One other aspect of Betts that many may not catch is that he has previous experience as Head of Total Customer Satisfaction for Americas at Nissan, which in car lingo means controlling the experience a customer has with a car brand, including everything from how a car is built, to it being bought at a dealer. Betts was overlooking the Nissan experience. Now recall how Apple is all about selling experiences. It sure does seem to fit in my mind.
On his LinkedIn [update: his profile has been deleted], Betts is likely using misdirection, simply saying he is working in Operations at Apple, similar to how former Mercedes R&D head, Johann Jungwirth, lists his job duty at Apple as Director of Mac Systems Engineering.
Betts would seem to be a senior-level hire for the Apple Car group, overseeing an entire team or division within the larger initiative led by Steve Zadesky. It is this type of structure that makes me much more bullish of a full-fledged product under development.
The WSJ has more on Apple apparently hiring Paul Furgale:
"Earlier this year, Apple hired Paul Furgale a well-regarded autonomous vehicle researcher in Switzerland, and has begun recruiting other robotics and machine vision experts to work on a confidential project."
Just to give you a few examples of the type of research Furgale was previously involved in as late as last year, here is a sampling of the publications listing Furgale as a co-author:
- Keyframe-based Visual-Inertial Odometry Using Nonlinear Optimization
- Lighting-Invariant Adaptive Route Following Using Iterative Closest Point Matching
- Infrastructure-Based Calibration of a Multi-Camera Rig
- Self-supervised Calibration for Robotic Systems
Here's more from the WSJ:
"Mr. Furgale had been deputy director of the Autonomous Systems Lab at the Swiss Federal Institute of Technology, or ETH. Mr. Furgale previously had led a European Commission project called V-Charge that sought to develop self-parking vehicle technology...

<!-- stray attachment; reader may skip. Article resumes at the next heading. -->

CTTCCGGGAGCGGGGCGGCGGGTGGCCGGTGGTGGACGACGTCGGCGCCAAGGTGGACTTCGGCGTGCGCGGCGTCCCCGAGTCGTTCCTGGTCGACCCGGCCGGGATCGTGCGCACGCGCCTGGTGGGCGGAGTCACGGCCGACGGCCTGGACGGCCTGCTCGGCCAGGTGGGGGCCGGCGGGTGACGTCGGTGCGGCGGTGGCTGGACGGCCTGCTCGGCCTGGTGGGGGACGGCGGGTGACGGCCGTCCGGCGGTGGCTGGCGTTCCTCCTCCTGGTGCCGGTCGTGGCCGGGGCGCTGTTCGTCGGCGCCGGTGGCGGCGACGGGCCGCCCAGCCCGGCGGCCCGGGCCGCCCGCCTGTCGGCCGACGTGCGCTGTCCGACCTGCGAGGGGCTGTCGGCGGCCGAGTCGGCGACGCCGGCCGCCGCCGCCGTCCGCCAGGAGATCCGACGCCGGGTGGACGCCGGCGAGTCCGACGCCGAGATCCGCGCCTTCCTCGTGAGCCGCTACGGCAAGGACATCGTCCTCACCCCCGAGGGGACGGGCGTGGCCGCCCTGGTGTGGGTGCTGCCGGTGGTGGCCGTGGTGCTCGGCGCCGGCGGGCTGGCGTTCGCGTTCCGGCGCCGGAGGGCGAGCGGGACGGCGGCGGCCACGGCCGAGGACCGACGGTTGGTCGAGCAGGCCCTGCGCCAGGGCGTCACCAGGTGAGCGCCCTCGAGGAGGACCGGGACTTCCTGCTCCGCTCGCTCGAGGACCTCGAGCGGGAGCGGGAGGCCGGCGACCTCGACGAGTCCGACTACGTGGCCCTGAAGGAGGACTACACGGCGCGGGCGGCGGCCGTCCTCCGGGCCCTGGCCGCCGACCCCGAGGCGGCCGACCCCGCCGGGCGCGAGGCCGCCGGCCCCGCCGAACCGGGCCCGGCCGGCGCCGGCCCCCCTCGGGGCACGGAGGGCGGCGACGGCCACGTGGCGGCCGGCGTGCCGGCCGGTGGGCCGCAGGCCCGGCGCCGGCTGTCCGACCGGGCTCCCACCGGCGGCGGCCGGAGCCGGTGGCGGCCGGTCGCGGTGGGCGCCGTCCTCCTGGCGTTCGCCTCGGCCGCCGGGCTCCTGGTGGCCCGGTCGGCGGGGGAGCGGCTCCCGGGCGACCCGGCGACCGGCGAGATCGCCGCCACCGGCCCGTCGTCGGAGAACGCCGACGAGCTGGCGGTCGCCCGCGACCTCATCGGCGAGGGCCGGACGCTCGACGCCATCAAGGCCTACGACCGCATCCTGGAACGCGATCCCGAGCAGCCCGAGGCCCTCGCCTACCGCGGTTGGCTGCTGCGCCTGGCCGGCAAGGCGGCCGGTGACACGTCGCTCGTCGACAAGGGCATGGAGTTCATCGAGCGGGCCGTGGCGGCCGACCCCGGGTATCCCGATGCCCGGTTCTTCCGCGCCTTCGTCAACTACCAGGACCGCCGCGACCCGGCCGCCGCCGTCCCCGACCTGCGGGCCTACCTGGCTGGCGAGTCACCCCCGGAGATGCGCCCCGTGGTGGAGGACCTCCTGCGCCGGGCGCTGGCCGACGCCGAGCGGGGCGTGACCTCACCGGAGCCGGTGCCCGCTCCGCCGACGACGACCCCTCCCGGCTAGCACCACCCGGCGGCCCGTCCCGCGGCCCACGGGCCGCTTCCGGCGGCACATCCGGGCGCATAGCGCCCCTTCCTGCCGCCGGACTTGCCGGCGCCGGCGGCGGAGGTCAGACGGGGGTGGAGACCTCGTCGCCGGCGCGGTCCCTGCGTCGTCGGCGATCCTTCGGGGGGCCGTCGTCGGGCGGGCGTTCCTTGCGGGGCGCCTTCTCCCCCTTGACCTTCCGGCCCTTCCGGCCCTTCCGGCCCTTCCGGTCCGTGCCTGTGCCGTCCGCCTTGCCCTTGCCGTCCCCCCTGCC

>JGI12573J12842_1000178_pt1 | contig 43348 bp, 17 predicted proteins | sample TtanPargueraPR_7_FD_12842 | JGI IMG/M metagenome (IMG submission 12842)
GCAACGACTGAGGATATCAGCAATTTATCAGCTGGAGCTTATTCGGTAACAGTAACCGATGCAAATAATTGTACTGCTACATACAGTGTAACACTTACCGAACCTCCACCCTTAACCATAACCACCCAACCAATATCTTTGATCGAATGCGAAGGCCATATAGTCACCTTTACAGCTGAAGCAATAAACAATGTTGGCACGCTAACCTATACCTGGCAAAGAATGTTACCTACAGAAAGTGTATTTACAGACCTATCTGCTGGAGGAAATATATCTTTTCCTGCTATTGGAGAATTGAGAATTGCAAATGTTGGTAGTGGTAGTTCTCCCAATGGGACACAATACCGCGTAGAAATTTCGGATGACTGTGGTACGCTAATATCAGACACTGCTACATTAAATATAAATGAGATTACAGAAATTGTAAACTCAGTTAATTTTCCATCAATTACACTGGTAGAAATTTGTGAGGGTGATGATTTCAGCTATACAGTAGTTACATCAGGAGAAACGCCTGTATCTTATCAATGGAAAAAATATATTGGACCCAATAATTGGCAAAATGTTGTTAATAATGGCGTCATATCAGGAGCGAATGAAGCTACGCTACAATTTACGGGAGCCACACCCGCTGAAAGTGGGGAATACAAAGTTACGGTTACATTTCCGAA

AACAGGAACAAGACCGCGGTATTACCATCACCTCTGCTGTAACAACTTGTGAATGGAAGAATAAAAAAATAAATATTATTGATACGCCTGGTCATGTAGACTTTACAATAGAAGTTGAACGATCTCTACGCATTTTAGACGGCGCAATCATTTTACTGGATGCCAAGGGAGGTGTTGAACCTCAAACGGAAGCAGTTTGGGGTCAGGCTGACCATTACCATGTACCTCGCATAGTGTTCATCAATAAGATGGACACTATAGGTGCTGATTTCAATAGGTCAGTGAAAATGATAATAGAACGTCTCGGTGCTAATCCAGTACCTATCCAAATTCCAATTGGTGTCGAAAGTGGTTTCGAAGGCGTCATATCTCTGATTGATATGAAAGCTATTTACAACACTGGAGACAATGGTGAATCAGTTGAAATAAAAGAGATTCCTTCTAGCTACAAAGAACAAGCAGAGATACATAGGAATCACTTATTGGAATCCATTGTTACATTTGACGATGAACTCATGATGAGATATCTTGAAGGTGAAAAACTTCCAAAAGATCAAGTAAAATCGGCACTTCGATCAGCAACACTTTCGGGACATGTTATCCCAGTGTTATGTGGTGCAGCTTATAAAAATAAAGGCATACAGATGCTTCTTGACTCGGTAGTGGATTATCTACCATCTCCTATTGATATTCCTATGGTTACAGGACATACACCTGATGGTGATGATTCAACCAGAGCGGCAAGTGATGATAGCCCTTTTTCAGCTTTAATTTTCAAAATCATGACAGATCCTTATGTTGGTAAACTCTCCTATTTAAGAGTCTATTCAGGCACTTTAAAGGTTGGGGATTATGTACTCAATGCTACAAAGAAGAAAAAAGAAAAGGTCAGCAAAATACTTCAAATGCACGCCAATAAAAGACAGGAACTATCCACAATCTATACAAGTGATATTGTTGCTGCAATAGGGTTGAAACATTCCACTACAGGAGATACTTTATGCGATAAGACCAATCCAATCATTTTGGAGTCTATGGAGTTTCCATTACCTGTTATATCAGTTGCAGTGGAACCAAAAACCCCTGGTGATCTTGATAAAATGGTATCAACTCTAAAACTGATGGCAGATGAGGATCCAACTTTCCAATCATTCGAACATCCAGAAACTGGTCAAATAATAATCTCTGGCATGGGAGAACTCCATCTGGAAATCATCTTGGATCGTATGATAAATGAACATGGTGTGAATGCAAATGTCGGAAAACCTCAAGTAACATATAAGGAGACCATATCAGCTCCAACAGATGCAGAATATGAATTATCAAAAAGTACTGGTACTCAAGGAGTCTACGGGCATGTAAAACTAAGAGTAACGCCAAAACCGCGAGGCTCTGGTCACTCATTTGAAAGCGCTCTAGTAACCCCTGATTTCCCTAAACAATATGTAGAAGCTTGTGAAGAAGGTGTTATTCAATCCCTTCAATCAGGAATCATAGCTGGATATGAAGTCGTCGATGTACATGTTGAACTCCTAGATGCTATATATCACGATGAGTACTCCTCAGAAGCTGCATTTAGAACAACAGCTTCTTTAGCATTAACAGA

Mr. Furgale has begun recruiting students and researchers to work with him. Apple has hired a graduate student studying at the University of Michigan and has quietly recruited others."
Two points that I get from this news: 1) Compare Betts to Furgale. While one is a senior-level auto manager, the other is knee-deep in technology and research. Apple is hiring a mix of talent from both the legacy auto industry, as well as academia. 2) I look at the earlier reports back in February saying that Apple wasn't researching autonomous vehicles as a head fake, or misdirection. Evidence suggests they are. Of course, we need to take a few steps to get from Point A to Point B, including semi-autonomous features like better parking and highway travel, but like with any product, I suspect Apple is looking farther in the future, at a world where autonomous vehicles are much more likely to control the road.
Betts and Furgale are both interesting auto-related hires that further strengthen the theory that Apple's ambitions in the automobile industry have no bounds.
Along with the preceding story, the full list of stories sent to Above Avalon members last week included:
- Apple Earnings Summary - Big Picture, Stock Price Reaction, iPhone: Relatively Quiet (Which is Good), Apple Watch: It's Very Early and Things Look Okay, iPad Sales Growth: Fact vs. Theory, Share Buyback: It's Slowing, Additional Earnings Call Notes
- The Day After Apple Earnings on Wall Street
- The Wild Ride on Wall Street
- Judging Apple Watch Success/Failure
- Beme and the iPhone Ecosystem
- Apple Music - A Few Thoughts Three Weeks In
- Washington Looking at Foreign Cash Tax Reform
- Thursday Q&A